As is well known to those acquainted with the several determinations of the velocity of light, the definitive values successively reported...have, in general, decreased... 7

In 1886, S. Newcomb (Professor, US Naval Observatory, Washington) wrote that measurements of c from around 1740 were about 1% higher than measurements in the 1880s. 8

French astronomer M. E. J. Gheury de Bray stated in 1931 the following:

If the velocity of light is constant, how is it that, invariably, new determinations give values which are lower than the last one obtained.... There are twenty-two coincidences in favour of a decrease in the velocity of light, while there is not a single one against it. 9

Later in 1931 he wrote: “I believe that in any other field of enquiry such a discrepancy between observation and theory would be felt intolerable.” 10

Rejection of CDK by authorities does not constitute scientific proof. Many accepted facts of science today were at one time rejected by many authoritative scientists. Examples of once-rejected science that is now accepted include washing of hands by doctors before treating patients, the value of so-called vestigial organs, and that heavier than air flight is possible.

Energy conservation and the speed of light

One argument against a faster speed of light in the past is that it would violate energy conservation. The claim is that a larger c in E = mc2 would increase energy, E, meaning energy is not conserved. This is dealt with in another TASC article, “Does changing speed of light violate energy conservation?” 11 However, here I can briefly summarize this to say that the physics causing the change in c would also change m in such a way that energy E remains constant. For a mathematical derivation, see the referenced article.

Atomic clocks and the speed of light

One recent tool that has been used in measuring the speed of light is atomic clocks. It has been argued that these accurate, precise measurements show c to not change. However, per at least one cosmology, the same physics that changes light speed also affects atomic clock frequencies, making it impossible for atomic clocks to detect changes in c. 12

Data also indicate that the rate of atomic clocks has not been constant with respect to the motion of astronomical objects. See Figure 1 13 for graphical data on this for the orbit of planet Mercury. The reference to “planetary ephemerides” in the quote below refers to tabulations “of positions and velocities...of an orbiting body at specific times.” 14


Atomic clock rate variation
Figure 1. Atomic clock rates (y-axis) compared to orbital rates for the planet Mercury from 1910 to 1995. Data from Masreliez, replotted in Setterfield BJ, Setterfield HJ (2013), 155.

C. J. Masreliez reported measurements showing changes in atomic clock rates:

Recently, several independent investigators have reported discrepancies between the optical observations and the planetary ephemerides [based on the atomic clock]. The discussions by Yao & Smith (1988, 1991, 1993), Krasinsky et al. (1993), Standish & Williams (1990), Seidelman et al. (1985, 1986), Seidelman (1992), Kolesnik (1995, 1996), Poppe et al. (1999) indicate that [atomic clocks had] a negative linear drift [slowing] before 1960, and an equivalent positive drift after that date. ... A paper by Yuri Kolesnik (1996) reports on the positive drift of the planets [orbital clocks] relative to their ephemerides [atomic clocks] based on optical observations covering thirty years with atomic time. This study used data from many observatories around the world, and all observations independently detect the planetary drifts. 13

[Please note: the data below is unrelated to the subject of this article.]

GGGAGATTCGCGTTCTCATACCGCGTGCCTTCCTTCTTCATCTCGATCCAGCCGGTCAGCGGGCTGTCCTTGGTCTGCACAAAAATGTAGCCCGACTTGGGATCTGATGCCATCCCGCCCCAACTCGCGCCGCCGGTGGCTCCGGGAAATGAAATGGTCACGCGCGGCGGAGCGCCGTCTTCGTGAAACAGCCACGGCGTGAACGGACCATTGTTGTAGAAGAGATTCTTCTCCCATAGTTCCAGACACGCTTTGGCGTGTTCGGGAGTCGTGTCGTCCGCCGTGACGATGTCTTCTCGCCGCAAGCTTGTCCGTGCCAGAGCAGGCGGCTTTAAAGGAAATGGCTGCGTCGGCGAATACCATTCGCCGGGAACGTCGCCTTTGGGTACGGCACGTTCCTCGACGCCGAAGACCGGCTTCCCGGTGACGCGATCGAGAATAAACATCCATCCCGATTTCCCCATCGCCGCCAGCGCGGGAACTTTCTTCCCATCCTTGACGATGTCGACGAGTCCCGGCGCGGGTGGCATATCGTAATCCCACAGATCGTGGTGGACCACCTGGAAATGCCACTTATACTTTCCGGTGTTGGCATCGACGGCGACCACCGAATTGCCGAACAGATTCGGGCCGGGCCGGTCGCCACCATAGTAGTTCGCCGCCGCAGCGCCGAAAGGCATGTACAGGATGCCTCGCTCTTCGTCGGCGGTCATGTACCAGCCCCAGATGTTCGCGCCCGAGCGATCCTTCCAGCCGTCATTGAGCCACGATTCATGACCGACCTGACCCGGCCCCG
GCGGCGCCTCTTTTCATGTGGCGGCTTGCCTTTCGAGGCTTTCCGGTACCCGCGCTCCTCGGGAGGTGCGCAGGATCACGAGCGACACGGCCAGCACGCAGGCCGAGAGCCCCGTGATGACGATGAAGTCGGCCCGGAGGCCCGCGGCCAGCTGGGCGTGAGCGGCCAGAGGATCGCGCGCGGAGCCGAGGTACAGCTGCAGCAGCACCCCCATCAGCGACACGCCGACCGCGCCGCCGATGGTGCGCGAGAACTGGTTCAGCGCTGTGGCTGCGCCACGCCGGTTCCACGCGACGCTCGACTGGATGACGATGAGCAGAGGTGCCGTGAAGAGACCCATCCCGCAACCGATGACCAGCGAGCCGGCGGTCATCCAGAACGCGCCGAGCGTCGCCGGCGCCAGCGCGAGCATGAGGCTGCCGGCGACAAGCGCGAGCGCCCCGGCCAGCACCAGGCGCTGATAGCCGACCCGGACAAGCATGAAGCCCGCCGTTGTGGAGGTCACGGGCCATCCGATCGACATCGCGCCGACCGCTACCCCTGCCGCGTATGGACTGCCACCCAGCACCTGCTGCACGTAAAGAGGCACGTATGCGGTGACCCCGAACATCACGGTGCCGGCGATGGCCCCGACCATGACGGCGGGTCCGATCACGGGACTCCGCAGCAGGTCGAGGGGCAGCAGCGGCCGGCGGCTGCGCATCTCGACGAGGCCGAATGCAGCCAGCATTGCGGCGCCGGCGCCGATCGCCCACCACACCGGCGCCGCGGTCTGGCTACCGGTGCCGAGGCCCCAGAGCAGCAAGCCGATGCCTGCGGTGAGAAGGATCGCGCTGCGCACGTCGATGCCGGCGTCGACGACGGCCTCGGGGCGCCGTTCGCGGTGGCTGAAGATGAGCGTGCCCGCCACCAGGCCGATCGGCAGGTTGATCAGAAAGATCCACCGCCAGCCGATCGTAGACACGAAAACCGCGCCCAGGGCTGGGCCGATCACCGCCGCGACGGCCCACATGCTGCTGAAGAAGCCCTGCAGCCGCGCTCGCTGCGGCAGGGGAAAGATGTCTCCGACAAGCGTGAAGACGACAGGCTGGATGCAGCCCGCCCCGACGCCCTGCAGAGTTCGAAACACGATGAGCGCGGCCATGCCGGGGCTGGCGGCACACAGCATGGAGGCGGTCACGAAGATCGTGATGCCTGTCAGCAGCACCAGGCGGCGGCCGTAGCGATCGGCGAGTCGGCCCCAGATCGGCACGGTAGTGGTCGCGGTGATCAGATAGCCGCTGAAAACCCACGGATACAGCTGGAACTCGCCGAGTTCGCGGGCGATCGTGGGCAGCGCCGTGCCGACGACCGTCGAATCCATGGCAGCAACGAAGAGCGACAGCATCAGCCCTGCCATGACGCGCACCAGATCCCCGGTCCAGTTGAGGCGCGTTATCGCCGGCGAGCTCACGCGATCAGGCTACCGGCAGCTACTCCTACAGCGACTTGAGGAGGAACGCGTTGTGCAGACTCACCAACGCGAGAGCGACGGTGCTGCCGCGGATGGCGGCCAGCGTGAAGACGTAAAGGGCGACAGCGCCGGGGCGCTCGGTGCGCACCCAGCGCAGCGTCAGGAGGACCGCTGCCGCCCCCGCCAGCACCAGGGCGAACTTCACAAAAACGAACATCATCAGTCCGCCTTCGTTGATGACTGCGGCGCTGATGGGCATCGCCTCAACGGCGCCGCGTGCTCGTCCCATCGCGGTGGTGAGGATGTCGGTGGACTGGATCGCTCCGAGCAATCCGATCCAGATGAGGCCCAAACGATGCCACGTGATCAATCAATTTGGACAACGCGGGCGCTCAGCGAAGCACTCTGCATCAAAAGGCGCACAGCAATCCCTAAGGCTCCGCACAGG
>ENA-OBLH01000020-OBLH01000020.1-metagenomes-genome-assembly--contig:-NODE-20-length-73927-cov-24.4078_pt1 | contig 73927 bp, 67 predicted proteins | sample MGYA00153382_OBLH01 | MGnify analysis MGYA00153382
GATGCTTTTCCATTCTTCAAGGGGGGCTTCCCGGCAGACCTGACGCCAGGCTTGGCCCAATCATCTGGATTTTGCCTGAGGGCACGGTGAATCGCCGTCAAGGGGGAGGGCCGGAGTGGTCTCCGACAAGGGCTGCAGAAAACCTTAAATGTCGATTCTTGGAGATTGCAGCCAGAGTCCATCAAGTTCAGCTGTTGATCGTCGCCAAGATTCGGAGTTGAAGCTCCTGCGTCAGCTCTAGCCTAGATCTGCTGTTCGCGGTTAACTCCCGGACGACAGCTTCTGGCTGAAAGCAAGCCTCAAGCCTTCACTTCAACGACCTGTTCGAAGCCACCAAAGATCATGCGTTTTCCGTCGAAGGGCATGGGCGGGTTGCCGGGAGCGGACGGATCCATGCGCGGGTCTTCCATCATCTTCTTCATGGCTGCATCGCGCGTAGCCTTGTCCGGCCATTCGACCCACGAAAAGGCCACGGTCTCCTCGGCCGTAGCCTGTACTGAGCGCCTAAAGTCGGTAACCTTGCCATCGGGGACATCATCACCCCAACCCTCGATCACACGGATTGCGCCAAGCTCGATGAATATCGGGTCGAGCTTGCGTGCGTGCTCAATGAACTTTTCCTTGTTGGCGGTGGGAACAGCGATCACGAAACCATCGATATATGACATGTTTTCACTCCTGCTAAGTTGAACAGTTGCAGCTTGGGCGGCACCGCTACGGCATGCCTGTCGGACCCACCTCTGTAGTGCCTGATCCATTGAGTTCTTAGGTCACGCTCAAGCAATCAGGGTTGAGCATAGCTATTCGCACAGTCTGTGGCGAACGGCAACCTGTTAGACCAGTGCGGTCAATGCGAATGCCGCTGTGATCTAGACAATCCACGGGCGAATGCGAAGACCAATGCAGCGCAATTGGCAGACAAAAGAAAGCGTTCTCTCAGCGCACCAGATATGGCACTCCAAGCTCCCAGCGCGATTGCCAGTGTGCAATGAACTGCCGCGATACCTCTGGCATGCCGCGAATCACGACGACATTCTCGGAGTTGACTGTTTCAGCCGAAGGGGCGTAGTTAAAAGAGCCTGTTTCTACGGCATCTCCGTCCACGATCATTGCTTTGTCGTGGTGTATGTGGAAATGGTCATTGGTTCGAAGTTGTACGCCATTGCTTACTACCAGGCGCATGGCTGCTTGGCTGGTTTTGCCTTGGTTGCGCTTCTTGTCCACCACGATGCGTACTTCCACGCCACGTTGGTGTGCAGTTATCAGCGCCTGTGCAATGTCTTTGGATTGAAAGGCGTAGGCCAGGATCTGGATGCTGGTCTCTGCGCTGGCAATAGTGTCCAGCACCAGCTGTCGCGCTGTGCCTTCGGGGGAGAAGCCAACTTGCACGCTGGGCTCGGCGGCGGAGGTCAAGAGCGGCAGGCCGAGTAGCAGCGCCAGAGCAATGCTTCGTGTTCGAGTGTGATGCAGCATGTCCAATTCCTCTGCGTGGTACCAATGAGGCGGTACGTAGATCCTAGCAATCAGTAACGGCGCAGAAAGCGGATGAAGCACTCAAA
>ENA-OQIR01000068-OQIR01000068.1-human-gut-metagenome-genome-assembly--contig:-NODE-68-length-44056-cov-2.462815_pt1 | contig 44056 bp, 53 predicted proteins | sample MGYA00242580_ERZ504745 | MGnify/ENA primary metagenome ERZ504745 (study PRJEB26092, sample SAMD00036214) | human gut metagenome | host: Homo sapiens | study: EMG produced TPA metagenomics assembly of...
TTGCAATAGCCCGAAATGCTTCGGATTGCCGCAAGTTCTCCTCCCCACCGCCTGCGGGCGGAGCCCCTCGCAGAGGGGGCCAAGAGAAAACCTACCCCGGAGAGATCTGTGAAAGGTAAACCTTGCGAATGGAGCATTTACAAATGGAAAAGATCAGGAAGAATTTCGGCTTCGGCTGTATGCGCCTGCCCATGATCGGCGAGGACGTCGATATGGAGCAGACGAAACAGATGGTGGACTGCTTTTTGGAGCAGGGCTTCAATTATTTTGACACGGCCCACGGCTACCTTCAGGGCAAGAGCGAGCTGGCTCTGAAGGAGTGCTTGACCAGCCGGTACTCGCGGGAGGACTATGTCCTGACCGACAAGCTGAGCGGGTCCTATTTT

Fine structure constant

One argument against CDK is the apparent constancy of the fine structure constant.

The equation for this constant is:

\[ \alpha=\frac{e^2}{\epsilon}\frac{1}{2hc} \]

where α is the fine structure constant, h is Planck's constant, and c of course is the speed of light. \( \epsilon \) is the electric permittivity of free space, and \( e \) is the charge of the electron. (The further explanation of the other components of the fine structure constant is outside the scope of this article.) It can be noted that if h and c are both changing, while \( \alpha \) is not changing, this suggests that h and c are inversely proportional.

And actually, while both h and c have been measured as changing, their product hc has been measured to be constant to within parts per million. 15 If the measured data are correct and hc is constant, as it appears, then the fine structure constant cannot invalidate CDK: even with CDK, the fine structure constant should not change!

CDK violates relativity; or does it?

It is well known that light actually travels slower in many media. In fact, this is so well known, it is used in the definition of the index of refraction, which is the ratio of the speed of light in a vacuum to its speed in some medium/material. Thus, light travels slower through glass and water than it does through air, and slower in air than it does through a vacuum!

The relevant point here is that the vacuum of interstellar space, and even intergalactic space, is itself not really a complete vacuum, but in a sense a medium through which light travels.